This week marks one year that I’ve been signed on as an athlete for Trango Extraordinary Climbing Gear, and I must say it’s been a delightful ride! I’ve been blessed with the opportunity to represent Trango and their affiliates (such as Stonewear Designs and Tenaya) at numerous festivals and demos, provide feedback on products still in the testing phase, as well as meet some really great people. Oh yeah, and I also got loads of free gear along the way too! And though I’ve enjoyed pretty much all of the gear I’ve received from Trango, a few products in particular have found their way into the “favorites” category. So it seemed fitting to celebrate me and Trango’s one-year anniversary with a “Best of the Best,” list. In other words, if you can only buy one piece of gear from Trango this year, I would strongly recommend it be one of these 5 items. So here’s the “best of the best,” in no particular order…(And it hopefully goes without saying that this best of the best list is my unbiased opinion, despite the fact that I did not pay for any of this gear.)
CINCH. For a lot of climbers, the Cinch is their first introduction to Trango. This innovative product probably gets the prize for “most talked about” piece of gear at the crag. It’s simple in design, easy to use, and feeds smoothly on a wide variety of rope sizes. I posted a review on it last summer, and referred to it as “A Belayer’s Best Friend.” I like it so much better than any other belay device I’ve ever used that between my husband and I we each have one for the crag, and one for the gym, as we don’t ever want to get caught without it!
No longer are the La Sportiva Miuras my go to shoe on projects. In fact, they aren’t even in my climbing pack anymore. They’re stuffed in a box in the garage, while my 3 pairs of Tenayas proudly assume the on deck position in my pack. Finding the optimal balance between performance and comfort, these shoes are designed to crush your project at the local crag one day, without killing your feet at the top of pitch 8 the next day. I have 3 pairs and use them all pretty much equally – Tatankas for the steeps, Masais for vertical faces, and Ras for everything in between! For a detailed run down of my thoughts on each shoe, check out the review I wrote last fall.
CHOCKSTONES: When my hubby and I went out to Red Rocks this past November, I think I led 2 pitches in a row on nothing but chockstones. And on that same trip the Crag-Daddoo managed to finagle a chockstone into a wily constriction that none of his BD Stoppers would fit in! These guys fit everywhere! The curved design gives you more versatility in placements, and the stability groove hugs bumps and other imperfections in the rock, wrapping around them for an extremely secure fit. These nuts utilize an alternating color system (gray and orange) that eliminates the need to fiddle with gear, so that you can find the piece you need when you need it.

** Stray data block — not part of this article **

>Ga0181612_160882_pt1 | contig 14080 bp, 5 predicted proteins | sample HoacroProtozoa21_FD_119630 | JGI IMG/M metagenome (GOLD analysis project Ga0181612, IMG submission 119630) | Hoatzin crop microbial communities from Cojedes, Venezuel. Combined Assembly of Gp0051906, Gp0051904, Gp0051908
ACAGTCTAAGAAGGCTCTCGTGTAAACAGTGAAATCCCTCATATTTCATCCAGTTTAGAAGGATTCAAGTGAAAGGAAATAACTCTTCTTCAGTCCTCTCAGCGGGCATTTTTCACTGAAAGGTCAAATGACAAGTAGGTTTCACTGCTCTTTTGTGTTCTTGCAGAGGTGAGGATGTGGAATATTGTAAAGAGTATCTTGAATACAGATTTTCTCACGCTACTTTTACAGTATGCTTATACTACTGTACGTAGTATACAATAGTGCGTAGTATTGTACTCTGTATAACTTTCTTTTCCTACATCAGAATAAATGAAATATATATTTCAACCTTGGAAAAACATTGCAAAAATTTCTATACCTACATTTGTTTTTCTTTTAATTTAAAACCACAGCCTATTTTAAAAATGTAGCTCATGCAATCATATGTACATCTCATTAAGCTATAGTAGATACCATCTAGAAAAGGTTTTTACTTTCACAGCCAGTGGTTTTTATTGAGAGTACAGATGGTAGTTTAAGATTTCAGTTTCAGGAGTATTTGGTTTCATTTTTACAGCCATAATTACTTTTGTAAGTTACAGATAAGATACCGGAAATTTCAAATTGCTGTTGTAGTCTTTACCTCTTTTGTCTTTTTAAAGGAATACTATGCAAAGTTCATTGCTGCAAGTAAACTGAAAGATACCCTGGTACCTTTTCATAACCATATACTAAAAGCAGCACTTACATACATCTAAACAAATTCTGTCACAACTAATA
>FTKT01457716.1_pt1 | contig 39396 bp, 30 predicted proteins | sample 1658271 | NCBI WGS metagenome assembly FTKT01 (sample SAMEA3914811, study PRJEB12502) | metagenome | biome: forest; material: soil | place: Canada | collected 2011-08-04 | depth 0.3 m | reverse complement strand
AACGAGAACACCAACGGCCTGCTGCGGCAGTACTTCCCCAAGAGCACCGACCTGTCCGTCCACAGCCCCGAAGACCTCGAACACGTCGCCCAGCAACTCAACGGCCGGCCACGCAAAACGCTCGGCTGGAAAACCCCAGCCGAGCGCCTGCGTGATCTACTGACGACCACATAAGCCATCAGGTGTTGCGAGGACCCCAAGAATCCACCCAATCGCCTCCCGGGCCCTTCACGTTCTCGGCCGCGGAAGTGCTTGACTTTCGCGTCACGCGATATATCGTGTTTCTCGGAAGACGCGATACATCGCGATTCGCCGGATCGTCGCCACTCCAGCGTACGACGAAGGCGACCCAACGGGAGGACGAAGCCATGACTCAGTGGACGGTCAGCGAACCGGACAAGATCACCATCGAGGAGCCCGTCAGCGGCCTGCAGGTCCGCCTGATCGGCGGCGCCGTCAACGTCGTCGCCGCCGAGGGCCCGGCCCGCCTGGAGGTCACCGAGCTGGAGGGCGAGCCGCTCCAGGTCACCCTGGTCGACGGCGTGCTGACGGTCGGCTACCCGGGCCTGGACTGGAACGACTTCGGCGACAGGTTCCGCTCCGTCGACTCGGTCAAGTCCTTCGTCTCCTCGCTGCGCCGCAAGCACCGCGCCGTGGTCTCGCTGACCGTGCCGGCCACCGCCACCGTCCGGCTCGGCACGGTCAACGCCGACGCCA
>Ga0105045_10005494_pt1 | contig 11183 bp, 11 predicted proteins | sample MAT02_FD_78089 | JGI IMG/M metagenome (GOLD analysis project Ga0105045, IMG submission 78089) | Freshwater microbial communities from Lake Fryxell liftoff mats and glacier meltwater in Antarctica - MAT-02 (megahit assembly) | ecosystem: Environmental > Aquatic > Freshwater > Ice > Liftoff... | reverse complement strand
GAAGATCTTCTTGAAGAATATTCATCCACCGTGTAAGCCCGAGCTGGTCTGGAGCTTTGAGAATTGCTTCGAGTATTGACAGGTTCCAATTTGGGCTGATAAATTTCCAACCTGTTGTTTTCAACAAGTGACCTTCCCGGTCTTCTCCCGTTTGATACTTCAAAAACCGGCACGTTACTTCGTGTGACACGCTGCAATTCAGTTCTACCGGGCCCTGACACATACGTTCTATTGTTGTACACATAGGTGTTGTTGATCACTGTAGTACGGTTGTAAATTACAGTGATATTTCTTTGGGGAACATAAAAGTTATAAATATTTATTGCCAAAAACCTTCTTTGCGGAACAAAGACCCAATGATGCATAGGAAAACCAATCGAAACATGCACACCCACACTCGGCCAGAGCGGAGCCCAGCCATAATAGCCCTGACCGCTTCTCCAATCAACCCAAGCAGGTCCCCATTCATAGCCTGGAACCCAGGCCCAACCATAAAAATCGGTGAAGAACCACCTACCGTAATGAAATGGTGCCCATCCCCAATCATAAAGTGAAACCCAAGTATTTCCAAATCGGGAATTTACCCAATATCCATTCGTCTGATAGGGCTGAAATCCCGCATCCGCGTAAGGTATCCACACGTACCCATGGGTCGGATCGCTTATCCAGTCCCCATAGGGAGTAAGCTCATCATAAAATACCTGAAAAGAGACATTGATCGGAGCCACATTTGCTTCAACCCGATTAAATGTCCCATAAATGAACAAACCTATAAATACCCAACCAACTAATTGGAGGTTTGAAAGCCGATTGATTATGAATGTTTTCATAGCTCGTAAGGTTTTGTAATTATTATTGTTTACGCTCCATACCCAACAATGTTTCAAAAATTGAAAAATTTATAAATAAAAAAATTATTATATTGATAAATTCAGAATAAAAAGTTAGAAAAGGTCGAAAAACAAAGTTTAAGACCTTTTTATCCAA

SPLITTER CAMS. These little babies are very cool. If I’m climbing over gear, you can bet I’m gonna carry up all 5. The direct-offset cam alignment combines the stability of a 4-camming unit with the narrow head of a 3-camming unit. This translates to extra peace of mind in shallow, tight placements. I’ve never tried it, but they are even fully rated when hung off a single pair of lobes (cue scary music!) Because of the opposing lobes, it’s impossible to over-retract them, decreasing your odds of getting your gear stuck. The doubled slings provide an extra clip in point, and save a lot of weight since you don’t have to drag up a bunch of extra slings. The only con I found was that the Splitter Cam’s range is smaller than other small cams, so there’s not as much overlap between pieces. But that certainly doesn’t make them difficult to place. In fact, on a recent project the .5 Splitter fit much better than the same size equivalent my friend was using…So if you’re looking to add to your rack, or are starting from scratch, be sure to check out the Splitters! (I would also recommend the Flex Cams, which offer solid protection, and feature the same alternating color system as the chockstones!)
SMOOTH QUICKDRAWS. With a Cragbaby in tow, weight makes a big difference, which means that we often end up leaving the trad rack at home in favor of a handful of quickdraws, so this is probably the piece of gear I’ve gotten the most mileage out of at the crag. And I must say that these draws are top-notch. The action is smooth, the dogbone is sturdy and won’t twist, and you can purchase them with any solid/wire gate combination. I use a straight gate solid for the hanger, and a bent gate solid for the rope end, and was pleasantly surprised at how lightweight that set-up was. The only drawback is that they only come in one length, but that hasn’t proved to be a big deal. It’s easy to connect two together to extend a clip at the sport crag, and for gear routes I generally carry a hodge podge of sling lengths anyway, so it’s a non-issue there too. I liked this piece of gear so much that it was the first product I chose to review for Trango, so for the longer version, click here.
I’m sure I’m not the only one who has put this gear to the test – if you’re a fan (or even if you’re not!) of any of these products, please comment below and let me know what you think! One lucky commenter will be randomly chosen to win a 5-pack of Smooth Quickdraws! (You can also gain multiple entries by liking Cragmama and/or Trango on facebook, just let me know that in the comment threads as well!) Winners will be chosen on Saturday, March 30, at midnight EST. Meanwhile, I’d like to publicly send a big thank you to Trango for supporting me and my climbing endeavors this past year. I’m looking forward to another great year…and it’s worth noting that Cragbaby has already taken command of one of my team shirts, and is anxious to know when Trango will start taking applications again 😉